The idea to celebrate Christmas on Dec. 25 originated in the 4th century. The Catholic Church wanted to eclipse the festivities of a rival pagan religion that threatened Christianity’s existence. On Dec. 25, the Romans celebrated the birthday of their sun god. Although it was not popular, or even proper, to celebrate people’s birthdays in those times, church leaders decided that in order to compete with the pagan celebration, they would themselves order a festival in celebration of the birth of Christ. Although the actual season of Jesus’ birth is thought to be the spring, the date of Dec. 25 was chosen as the official birthday celebration to compete head on with the rival pagan celebration.


“Simon Peter answered, ‘You are the Christ, the Son of the living God’” (Matthew 16:16).
People often complain that they have taken Christ out of Christmas. But we must remember where Xmas comes from. That abbreviation for Christmas is of Greek origin. The word for Christ in Greek is Xristos. During the 16th century, Europeans began using the first initial of Christ’s name, “X” in place of the word Christ in Christmas as a shorthand form of the word. Although the early Christians understood that “X” stood for Christ’s name, later Christians who did not understand the Greek language mistook “Xmas” as a sign of disrespect. But the Christians were using it in the highest respect, even making an “X” on their graves. We should not be too worried about Xmas. Christ is still there.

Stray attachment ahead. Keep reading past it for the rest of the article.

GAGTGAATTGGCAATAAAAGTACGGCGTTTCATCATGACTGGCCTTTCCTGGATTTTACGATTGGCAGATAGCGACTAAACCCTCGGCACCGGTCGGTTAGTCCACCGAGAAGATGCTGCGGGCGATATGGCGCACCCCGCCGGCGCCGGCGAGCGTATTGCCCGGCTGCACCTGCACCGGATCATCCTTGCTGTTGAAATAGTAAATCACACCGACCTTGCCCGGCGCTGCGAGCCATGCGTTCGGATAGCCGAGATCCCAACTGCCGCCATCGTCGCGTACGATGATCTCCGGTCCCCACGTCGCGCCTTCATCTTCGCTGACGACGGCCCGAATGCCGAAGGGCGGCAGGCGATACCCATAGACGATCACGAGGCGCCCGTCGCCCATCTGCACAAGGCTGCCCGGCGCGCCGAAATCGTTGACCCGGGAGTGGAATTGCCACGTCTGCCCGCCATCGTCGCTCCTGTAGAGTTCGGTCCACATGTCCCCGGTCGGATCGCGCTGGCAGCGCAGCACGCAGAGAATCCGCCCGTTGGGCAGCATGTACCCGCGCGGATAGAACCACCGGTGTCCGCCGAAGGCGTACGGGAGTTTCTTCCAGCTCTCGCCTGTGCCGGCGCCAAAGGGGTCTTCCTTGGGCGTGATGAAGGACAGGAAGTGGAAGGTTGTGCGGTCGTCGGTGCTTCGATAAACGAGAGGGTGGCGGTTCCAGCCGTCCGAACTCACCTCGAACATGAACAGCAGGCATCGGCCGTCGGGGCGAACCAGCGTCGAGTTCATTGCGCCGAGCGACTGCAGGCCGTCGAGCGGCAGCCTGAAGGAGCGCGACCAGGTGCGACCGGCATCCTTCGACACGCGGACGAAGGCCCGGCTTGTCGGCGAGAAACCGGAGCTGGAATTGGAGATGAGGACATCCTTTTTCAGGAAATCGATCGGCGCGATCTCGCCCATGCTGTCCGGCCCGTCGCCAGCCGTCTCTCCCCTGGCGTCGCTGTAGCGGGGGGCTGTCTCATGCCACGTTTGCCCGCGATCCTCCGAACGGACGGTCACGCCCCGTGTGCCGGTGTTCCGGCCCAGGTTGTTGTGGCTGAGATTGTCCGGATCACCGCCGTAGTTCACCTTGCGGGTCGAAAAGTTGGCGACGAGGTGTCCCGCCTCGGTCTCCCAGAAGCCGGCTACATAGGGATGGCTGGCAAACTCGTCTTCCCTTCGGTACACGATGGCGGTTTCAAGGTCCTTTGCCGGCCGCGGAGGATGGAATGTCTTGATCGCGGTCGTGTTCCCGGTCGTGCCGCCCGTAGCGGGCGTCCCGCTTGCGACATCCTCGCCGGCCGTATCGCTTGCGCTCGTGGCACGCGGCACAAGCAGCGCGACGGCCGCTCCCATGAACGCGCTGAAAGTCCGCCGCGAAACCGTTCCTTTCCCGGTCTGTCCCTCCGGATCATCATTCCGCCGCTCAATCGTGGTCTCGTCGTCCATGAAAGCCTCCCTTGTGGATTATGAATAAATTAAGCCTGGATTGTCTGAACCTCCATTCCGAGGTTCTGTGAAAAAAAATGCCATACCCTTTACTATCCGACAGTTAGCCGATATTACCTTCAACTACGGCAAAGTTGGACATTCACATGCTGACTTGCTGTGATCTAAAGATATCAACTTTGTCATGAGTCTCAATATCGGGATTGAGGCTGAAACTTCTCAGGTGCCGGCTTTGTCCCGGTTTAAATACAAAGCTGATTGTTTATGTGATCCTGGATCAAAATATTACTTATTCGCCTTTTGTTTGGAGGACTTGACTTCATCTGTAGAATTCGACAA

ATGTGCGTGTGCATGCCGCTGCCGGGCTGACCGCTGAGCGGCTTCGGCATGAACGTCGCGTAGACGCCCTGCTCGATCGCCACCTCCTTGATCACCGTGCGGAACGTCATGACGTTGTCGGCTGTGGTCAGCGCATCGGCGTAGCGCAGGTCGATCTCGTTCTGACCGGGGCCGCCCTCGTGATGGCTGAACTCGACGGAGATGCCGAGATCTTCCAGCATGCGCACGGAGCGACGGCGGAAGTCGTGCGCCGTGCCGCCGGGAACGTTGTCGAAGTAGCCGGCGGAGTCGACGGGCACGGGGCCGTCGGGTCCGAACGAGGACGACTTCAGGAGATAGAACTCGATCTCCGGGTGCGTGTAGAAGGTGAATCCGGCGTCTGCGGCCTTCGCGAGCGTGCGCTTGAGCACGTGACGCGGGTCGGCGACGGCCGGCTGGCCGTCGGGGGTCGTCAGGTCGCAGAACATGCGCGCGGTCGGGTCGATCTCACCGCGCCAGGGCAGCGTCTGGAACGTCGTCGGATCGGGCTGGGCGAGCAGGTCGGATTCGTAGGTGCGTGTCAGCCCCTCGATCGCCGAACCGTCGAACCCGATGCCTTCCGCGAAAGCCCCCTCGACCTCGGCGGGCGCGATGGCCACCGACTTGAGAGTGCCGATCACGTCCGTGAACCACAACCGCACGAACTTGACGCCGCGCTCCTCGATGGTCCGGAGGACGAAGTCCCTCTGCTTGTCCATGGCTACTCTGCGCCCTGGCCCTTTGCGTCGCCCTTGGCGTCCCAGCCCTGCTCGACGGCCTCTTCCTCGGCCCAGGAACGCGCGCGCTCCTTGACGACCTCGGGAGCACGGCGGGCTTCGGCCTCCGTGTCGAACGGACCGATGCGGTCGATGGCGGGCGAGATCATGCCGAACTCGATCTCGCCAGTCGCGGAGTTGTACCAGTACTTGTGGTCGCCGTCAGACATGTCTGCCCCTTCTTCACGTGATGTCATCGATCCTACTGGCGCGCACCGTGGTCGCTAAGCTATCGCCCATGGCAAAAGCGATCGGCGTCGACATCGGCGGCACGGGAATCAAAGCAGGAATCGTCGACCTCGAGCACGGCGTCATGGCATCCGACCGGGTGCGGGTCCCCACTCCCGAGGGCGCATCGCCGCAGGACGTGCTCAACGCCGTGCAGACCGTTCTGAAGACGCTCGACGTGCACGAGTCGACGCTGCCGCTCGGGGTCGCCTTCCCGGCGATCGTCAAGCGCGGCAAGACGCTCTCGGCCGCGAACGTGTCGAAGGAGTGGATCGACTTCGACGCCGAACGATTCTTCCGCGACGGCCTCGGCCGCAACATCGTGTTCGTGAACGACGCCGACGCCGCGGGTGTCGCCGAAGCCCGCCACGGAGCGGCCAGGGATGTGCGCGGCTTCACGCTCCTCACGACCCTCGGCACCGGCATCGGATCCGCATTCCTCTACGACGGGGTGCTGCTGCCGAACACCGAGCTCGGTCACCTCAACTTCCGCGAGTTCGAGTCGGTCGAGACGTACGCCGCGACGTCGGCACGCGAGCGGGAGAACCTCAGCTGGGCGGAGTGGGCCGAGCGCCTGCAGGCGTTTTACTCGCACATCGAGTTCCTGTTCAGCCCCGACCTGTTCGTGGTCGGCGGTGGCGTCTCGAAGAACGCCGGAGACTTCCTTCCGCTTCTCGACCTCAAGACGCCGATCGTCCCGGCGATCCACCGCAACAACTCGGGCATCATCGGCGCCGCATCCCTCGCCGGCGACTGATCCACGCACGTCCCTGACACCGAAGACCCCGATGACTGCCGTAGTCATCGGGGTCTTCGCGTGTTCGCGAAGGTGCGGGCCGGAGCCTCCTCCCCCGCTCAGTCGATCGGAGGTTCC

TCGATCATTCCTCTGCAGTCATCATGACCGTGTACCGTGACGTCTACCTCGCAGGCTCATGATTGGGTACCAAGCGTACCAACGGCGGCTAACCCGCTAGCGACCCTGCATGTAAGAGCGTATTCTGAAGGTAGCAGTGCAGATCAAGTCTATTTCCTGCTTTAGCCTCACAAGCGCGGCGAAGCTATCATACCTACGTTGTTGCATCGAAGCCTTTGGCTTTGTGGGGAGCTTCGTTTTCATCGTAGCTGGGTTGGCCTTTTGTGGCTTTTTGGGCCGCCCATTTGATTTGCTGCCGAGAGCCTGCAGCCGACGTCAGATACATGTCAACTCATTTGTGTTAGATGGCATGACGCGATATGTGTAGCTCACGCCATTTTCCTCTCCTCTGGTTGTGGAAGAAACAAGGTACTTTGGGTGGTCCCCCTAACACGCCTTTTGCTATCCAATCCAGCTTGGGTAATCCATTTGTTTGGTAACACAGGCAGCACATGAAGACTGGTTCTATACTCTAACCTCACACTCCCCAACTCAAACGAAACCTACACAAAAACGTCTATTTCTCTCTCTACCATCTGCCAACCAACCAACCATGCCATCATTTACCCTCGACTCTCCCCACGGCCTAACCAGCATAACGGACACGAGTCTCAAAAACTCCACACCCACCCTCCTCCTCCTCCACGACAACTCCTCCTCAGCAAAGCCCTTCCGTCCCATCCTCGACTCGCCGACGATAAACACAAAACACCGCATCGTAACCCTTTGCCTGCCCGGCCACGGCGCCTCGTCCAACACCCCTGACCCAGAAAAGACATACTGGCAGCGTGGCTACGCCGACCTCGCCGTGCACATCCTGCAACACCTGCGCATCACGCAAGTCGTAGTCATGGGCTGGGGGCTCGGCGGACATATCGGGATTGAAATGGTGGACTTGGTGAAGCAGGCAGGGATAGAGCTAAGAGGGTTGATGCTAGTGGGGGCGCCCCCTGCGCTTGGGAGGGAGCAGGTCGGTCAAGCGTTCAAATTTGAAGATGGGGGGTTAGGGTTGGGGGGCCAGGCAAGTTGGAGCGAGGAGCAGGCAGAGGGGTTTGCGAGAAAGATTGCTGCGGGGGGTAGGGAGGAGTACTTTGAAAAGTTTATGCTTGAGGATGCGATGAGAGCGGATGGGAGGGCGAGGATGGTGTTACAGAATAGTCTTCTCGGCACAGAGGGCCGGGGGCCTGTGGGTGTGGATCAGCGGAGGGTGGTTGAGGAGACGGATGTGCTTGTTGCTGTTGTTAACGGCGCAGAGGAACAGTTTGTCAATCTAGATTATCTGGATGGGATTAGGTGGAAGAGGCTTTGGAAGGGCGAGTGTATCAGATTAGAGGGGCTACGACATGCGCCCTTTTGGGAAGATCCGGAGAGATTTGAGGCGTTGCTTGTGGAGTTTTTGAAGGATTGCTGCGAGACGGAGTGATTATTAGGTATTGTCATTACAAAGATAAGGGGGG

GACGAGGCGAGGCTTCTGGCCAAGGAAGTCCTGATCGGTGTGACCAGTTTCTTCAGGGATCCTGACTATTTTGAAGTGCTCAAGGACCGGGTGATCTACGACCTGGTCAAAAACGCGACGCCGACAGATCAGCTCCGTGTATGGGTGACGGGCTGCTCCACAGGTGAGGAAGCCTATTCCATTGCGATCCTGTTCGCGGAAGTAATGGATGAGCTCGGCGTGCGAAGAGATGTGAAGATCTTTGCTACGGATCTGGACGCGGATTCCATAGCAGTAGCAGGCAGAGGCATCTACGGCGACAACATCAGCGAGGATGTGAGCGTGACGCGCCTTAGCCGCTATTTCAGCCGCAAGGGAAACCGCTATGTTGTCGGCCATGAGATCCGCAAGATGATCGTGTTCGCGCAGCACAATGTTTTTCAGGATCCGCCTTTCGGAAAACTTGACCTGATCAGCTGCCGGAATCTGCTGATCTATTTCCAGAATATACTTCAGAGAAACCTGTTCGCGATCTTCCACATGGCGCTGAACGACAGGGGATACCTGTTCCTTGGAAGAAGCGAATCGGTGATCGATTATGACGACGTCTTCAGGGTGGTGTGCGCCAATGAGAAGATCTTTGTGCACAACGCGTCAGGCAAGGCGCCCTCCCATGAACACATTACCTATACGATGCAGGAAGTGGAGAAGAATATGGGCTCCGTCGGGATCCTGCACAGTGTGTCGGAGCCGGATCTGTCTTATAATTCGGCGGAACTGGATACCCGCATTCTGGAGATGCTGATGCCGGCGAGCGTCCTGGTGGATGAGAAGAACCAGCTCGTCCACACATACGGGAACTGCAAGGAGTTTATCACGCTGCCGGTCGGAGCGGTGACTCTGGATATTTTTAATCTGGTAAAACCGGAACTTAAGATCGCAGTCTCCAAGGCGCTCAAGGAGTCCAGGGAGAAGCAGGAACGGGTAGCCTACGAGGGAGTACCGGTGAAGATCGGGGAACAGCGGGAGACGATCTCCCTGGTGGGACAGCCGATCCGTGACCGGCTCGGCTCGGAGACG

Holly is an extremely hardy shrub that can be grown most places, making it one of the few plants that can withstand temperatures from 110 degrees F to – 40 degrees F. Holly plants are noted for their attractive red berries and glossy, sharp-toothed green leaves which remain on the plant year round. The holly bush represents immortality, a trait that God has given to each human being. We are all destined to live forever, either with the Lord or separated from Him. The sharp-toothed edge of the holly leaf reminds Christians of the crown of thorns with which the soldiers mocked Our Lord during His Passion. As a Christmas symbol, the red holly berry represents Christ’s blood, shed for all people including those who reject Him.